Fandom has a long way to go. But as Elise Matthesen is demonstrating, with help from Jim Hines and Seanan McGuire, amongst others, fandom is definitely *having* this conversation now. Which is fantastic.

We have and will will make mistakes. I have certainly made more than my share. (Not for nothing, but we all agree now that a zero tolerance policy discourages some reports, potentially making a less safe environment. To my grave, I will wish I'd paid more attention to our policy prior to Readercon 23.)

Hopefully we will continue to learn.
chaiya: (messy life)
I have a confession to make.

I have said stupid, prejudiced things in the past. I will probably say stupid, racist things in the future. I will try to avoid doing so, but when I fail, the words will come out of my mouth (or the actions will come out of my body), and I will disappoint myself and my community and the better future I am trying to work toward.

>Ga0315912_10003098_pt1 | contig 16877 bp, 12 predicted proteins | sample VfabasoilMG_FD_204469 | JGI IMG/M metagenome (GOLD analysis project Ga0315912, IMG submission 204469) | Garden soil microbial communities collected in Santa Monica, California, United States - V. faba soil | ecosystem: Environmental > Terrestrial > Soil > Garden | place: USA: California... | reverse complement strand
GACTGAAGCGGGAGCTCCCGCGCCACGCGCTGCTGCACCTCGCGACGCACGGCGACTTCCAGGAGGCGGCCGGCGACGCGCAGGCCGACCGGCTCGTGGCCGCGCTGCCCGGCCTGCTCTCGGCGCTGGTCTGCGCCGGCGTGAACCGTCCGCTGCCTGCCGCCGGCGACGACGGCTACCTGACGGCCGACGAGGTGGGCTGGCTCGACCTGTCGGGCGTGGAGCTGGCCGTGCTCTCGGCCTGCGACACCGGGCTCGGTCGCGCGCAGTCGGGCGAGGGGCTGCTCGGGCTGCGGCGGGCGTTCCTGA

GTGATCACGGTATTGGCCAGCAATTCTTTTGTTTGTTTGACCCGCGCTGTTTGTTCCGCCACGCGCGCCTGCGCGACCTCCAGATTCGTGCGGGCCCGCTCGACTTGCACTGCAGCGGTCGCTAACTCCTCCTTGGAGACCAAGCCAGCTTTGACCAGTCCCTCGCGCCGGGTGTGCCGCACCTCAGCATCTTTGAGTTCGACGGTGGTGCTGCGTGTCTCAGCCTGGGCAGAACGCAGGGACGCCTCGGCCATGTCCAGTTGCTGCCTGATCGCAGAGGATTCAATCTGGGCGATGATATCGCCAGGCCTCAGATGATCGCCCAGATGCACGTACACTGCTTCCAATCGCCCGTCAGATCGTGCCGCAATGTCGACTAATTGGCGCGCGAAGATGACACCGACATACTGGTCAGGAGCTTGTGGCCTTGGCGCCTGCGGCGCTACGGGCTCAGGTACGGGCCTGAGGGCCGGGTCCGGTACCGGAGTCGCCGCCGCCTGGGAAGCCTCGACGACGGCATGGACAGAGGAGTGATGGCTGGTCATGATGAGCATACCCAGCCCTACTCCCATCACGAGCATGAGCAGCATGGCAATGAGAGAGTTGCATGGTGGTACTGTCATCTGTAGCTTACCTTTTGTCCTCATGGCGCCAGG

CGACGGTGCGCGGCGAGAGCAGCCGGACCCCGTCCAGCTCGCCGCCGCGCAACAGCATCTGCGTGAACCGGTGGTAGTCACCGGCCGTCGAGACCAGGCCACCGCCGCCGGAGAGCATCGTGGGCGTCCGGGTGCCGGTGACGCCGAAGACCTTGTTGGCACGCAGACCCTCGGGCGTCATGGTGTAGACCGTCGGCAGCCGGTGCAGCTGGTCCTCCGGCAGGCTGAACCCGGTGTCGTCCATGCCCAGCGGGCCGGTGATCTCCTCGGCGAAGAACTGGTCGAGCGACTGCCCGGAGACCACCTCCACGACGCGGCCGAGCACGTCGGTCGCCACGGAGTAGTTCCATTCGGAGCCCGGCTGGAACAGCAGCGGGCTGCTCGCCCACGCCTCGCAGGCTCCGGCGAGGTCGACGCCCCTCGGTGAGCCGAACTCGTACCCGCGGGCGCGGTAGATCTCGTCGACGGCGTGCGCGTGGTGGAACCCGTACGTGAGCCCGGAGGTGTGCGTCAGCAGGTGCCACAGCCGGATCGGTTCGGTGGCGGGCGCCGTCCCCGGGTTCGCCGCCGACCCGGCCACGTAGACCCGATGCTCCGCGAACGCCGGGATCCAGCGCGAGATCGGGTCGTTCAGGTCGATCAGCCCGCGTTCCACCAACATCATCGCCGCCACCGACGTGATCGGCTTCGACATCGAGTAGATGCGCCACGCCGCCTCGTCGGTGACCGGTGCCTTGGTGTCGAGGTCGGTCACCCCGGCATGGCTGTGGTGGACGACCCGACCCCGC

Racism and prejudice are really hard things to understand, let alone avoid perpetuating. I am a privileged, middle class, white person. That isn't an excuse, but it is the background of how I am probably incapable of understanding, really grokking, what it's like to be on the receiving end of racism. Lj-cut because I know this got long, not because I think you should skip reading the middle of this entry. )

Racism is hard. Prejudice is challenging. In my opinion, one of the reasons why there is so much controversy about racism amongst well-intentioned people is because we so want to believe that the future is here, the post-racist, post-patriarchy, post-prejudice world that we've spent years dreaming of. That dream is easier than the reality.